Here is how to make cayenne pepper spray:

  1. Chop 4-5 pieces of medium-sized cayenne peppers. 
  2. Place the finely-chopped peppers in a resealable glass container.
  3. Add 1 ½ cups of hot water.
  4. Add ½ cup of white vinegar. 
  5. Give the mixture a good swirl.
  6. Seal the container and let it sit for 4 days. 
  7. Strain the mixture into a spray bottle to eliminate the solid particles. 
  8. Add 3 tablespoons of vegetable oil. 
  9. Add 1 teaspoon of dishwashing liquid. 
  10. Shake the spray bottle until all the elements are mixed well. 

Spritz cayenne pepper spray all over your plants and even on the soil. Pay extra attention to the undersides of leaves because lots of tiny insects love hiding there. Use cayenne pepper spray once a week to keep various insects and animals from feasting on your plants. 

2. Invest in Commercially Available Pesticides

Insects can feast on plants with such energy and gusto, sometimes leaving gardens almost completely decimated and crops utterly unusable. They also keep gardeners on their toes because they are surprisingly difficult to spot. By the time their presence is detected, they probably have already caused considerable damage. 

Here are a few ways in which commercially available pesticides can help keep insects from invading your plants:

Granular Insecticides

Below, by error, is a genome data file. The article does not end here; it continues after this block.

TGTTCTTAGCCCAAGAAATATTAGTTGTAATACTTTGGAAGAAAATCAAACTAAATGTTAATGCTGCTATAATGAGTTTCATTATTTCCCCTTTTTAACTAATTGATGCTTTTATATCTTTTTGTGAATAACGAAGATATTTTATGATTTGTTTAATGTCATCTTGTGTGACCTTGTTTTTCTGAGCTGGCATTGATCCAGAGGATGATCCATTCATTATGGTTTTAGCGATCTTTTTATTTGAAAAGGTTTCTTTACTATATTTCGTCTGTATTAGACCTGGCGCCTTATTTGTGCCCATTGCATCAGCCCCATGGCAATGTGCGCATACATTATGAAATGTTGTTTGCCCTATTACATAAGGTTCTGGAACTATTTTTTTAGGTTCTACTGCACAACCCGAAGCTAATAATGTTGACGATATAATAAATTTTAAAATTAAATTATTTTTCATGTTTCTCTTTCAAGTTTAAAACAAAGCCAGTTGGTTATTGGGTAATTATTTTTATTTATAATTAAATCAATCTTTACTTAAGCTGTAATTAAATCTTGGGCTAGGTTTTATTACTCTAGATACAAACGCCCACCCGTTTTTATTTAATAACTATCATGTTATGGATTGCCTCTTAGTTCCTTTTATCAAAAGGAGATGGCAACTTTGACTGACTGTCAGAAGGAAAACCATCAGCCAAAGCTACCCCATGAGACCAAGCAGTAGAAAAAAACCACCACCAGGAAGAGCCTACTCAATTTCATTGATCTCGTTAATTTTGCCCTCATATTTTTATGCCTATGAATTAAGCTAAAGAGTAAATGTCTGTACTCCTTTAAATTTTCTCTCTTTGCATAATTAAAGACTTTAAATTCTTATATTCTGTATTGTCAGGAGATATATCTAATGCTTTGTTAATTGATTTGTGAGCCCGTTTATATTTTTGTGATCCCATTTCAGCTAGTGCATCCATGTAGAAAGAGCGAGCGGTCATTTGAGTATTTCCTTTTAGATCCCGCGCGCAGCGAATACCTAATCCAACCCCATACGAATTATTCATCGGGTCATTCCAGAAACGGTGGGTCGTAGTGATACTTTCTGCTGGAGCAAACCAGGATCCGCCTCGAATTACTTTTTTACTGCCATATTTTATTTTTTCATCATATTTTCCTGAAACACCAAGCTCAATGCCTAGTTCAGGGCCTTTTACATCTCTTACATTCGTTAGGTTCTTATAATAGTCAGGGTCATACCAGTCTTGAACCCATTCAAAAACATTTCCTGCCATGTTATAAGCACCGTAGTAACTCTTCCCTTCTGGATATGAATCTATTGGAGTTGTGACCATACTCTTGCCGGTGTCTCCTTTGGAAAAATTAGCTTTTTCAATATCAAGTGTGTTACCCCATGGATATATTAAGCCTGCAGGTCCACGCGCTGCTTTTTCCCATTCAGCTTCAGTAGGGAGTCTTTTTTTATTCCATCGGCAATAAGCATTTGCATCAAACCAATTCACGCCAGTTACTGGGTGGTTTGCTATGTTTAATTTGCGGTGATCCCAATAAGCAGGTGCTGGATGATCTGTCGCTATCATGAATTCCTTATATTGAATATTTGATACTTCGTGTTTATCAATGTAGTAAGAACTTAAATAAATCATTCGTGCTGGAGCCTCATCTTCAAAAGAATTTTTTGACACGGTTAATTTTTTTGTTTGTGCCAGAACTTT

Granular insecticides are your best bet if you don’t want to deal with the hassle of making and storing your own liquid insecticides. This is also a great option for areas where it frequently rains since granular insecticides aren’t washed away by water. Essentially, granular insecticides are liquid insecticides in a solid form that offer long-lasting effects in dealing with pests. 

All you have to do with this type of insecticide is to spread it uniformly across the target areas in your garden. This method is best done prior to planting anything in the soil. Apply granular insecticides at least 6 weeks before planting. Ensure the treatment is fully absorbed into the top 6 inches (15 cm) of the soil. 

Diatomaceous Earth (DE)

Diatomaceous Earth (DE) comes in a powder form that is made up of about 80-90% silica (yes, those little beads we find in bags that absorb excess moisture in a given space). DE works as an insecticide by dehydrating insects, essentially killing them gradually. This powdery substance is scattered on the ground to eliminate pests. DE is not harmful to plants because, despite its dehydrating effects, it allows water to seep into the soil and through the plants’ roots.